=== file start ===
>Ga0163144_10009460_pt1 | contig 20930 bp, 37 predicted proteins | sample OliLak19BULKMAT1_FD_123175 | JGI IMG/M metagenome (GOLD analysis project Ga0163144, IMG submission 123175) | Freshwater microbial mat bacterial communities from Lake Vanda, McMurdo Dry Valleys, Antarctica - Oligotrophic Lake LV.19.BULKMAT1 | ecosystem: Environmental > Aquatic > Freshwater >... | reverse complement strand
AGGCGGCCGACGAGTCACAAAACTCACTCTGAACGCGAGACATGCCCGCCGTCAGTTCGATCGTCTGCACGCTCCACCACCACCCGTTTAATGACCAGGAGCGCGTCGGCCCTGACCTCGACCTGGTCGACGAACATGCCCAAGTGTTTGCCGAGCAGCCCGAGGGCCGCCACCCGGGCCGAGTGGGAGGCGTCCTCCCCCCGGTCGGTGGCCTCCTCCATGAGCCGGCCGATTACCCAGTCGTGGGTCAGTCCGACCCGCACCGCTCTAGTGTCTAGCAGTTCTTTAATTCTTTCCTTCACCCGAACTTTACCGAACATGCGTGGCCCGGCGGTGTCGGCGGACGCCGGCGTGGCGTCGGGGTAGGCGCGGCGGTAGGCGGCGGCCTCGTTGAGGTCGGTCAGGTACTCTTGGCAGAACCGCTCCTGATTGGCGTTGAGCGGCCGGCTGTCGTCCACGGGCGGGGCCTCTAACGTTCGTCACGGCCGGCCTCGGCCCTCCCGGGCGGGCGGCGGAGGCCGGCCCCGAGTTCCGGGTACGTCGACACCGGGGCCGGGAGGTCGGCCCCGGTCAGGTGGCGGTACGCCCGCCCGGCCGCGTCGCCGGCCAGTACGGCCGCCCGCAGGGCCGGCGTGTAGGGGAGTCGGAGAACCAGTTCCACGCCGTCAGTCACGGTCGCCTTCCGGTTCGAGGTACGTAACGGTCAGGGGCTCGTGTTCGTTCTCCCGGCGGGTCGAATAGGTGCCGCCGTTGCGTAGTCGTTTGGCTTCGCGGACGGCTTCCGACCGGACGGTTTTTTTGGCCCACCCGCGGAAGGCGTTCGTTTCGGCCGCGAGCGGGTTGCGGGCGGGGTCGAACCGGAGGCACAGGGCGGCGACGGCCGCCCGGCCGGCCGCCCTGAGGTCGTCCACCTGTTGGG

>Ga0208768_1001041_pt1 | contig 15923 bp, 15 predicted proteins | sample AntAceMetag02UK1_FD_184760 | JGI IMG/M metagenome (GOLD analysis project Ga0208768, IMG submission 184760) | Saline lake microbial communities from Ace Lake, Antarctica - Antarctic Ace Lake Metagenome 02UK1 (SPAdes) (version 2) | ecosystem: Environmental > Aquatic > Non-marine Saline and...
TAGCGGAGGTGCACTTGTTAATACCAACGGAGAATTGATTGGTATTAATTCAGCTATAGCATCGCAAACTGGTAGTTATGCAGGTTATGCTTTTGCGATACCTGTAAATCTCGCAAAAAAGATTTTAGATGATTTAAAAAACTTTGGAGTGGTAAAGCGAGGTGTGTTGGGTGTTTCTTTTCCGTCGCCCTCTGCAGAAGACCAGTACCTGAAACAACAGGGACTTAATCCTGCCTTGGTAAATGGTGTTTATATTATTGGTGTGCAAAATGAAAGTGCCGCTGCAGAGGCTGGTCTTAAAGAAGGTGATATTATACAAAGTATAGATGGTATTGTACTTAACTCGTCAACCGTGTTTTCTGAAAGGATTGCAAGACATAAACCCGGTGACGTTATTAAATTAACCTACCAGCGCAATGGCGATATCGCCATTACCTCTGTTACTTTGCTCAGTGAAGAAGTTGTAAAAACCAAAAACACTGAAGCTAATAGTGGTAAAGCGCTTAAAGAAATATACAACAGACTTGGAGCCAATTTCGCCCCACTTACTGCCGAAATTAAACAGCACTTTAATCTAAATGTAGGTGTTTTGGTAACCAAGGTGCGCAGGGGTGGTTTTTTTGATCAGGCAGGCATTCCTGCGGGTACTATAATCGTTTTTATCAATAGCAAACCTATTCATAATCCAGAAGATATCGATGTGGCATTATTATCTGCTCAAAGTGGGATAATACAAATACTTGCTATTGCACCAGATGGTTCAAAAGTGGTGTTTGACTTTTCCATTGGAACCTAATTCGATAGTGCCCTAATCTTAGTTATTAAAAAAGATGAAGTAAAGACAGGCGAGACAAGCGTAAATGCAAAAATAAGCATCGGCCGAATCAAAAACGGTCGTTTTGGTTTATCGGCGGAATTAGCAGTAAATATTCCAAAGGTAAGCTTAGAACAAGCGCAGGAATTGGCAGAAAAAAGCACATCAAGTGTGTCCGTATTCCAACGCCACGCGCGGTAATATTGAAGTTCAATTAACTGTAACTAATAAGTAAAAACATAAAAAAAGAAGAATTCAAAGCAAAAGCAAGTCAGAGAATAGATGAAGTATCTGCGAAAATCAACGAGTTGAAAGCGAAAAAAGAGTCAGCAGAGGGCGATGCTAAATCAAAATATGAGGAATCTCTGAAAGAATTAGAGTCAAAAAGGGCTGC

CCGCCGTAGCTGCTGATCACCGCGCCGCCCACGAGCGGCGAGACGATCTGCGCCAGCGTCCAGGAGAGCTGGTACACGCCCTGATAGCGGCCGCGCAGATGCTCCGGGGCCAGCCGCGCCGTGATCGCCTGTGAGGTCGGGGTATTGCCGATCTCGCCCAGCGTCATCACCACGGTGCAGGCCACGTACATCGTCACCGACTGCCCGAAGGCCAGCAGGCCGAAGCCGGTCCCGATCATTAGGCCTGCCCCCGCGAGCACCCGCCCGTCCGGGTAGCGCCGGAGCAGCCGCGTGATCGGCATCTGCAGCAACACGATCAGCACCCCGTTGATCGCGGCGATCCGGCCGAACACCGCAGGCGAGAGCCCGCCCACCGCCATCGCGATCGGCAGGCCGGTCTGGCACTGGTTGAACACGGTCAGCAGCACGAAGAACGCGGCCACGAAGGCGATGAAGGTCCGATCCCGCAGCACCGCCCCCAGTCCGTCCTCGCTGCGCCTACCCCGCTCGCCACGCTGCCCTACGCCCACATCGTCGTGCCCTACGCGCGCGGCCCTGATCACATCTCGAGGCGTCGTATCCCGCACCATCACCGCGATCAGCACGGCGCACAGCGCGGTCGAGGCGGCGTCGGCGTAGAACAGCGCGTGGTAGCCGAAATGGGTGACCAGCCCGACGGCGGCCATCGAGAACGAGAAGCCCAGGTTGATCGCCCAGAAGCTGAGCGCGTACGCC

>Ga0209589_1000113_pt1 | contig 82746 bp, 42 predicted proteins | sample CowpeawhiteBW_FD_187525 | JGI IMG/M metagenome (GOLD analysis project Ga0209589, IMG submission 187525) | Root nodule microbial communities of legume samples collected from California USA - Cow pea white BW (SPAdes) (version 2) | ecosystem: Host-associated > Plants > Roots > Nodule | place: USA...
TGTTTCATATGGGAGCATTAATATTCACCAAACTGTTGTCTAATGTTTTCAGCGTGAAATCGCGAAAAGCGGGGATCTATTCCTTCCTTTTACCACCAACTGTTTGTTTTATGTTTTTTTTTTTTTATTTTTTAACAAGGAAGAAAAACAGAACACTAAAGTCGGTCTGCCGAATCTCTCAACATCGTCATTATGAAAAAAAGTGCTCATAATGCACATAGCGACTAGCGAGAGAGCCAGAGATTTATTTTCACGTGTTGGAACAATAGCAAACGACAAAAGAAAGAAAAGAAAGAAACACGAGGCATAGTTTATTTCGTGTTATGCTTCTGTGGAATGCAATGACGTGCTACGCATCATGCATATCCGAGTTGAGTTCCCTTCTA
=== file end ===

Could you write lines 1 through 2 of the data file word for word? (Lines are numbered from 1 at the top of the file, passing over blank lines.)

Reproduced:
>Ga0163144_10009460_pt1 | contig 20930 bp, 37 predicted proteins | sample OliLak19BULKMAT1_FD_123175 | JGI IMG/M metagenome (GOLD analysis project Ga0163144, IMG submission 123175) | Freshwater microbial mat bacterial communities from Lake Vanda, McMurdo Dry Valleys, Antarctica - Oligotrophic Lake LV.19.BULKMAT1 | ecosystem: Environmental > Aquatic > Freshwater >... | reverse complement strand
AGGCGGCCGACGAGTCACAAAACTCACTCTGAACGCGAGACATGCCCGCCGTCAGTTCGATCGTCTGCACGCTCCACCACCACCCGTTTAATGACCAGGAGCGCGTCGGCCCTGACCTCGACCTGGTCGACGAACATGCCCAAGTGTTTGCCGAGCAGCCCGAGGGCCGCCACCCGGGCCGAGTGGGAGGCGTCCTCCCCCCGGTCGGTGGCCTCCTCCATGAGCCGGCCGATTACCCAGTCGTGGGTCAGTCCGACCCGCACCGCTCTAGTGTCTAGCAGTTCTTTAATTCTTTCCTTCACCCGAACTTTACCGAACATGCGTGGCCCGGCGGTGTCGGCGGACGCCGGCGTGGCGTCGGGGTAGGCGCGGCGGTAGGCGGCGGCCTCGTTGAGGTCGGTCAGGTACTCTTGGCAGAACCGCTCCTGATTGGCGTTGAGCGGCCGGCTGTCGTCCACGGGCGGGGCCTCTAACGTTCGTCACGGCCGGCCTCGGCCCTCCCGGGCGGGCGGCGGAGGCCGGCCCCGAGTTCCGGGTACGTCGACACCGGGGCCGGGAGGTCGGCCCCGGTCAGGTGGCGGTACGCCCGCCCGGCCGCGTCGCCGGCCAGTACGGCCGCCCGCAGGGCCGGCGTGTAGGGGAGTCGGAGAACCAGTTCCACGCCGTCAGTCACGGTCGCCTTCCGGTTCGAGGTACGTAACGGTCAGGGGCTCGTGTTCGTTCTCCCGGCGGGTCGAATAGGTGCCGCCGTTGCGTAGTCGTTTGGCTTCGCGGACGGCTTCCGACCGGACGGTTTTTTTGGCCCACCCGCGGAAGGCGTTCGTTTCGGCCGCGAGCGGGTTGCGGGCGGGGTCGAACCGGAGGCACAGGGCGGCGACGGCCGCCCGGCCGGCCGCCCTGAGGTCGTCCACCTGTTGGG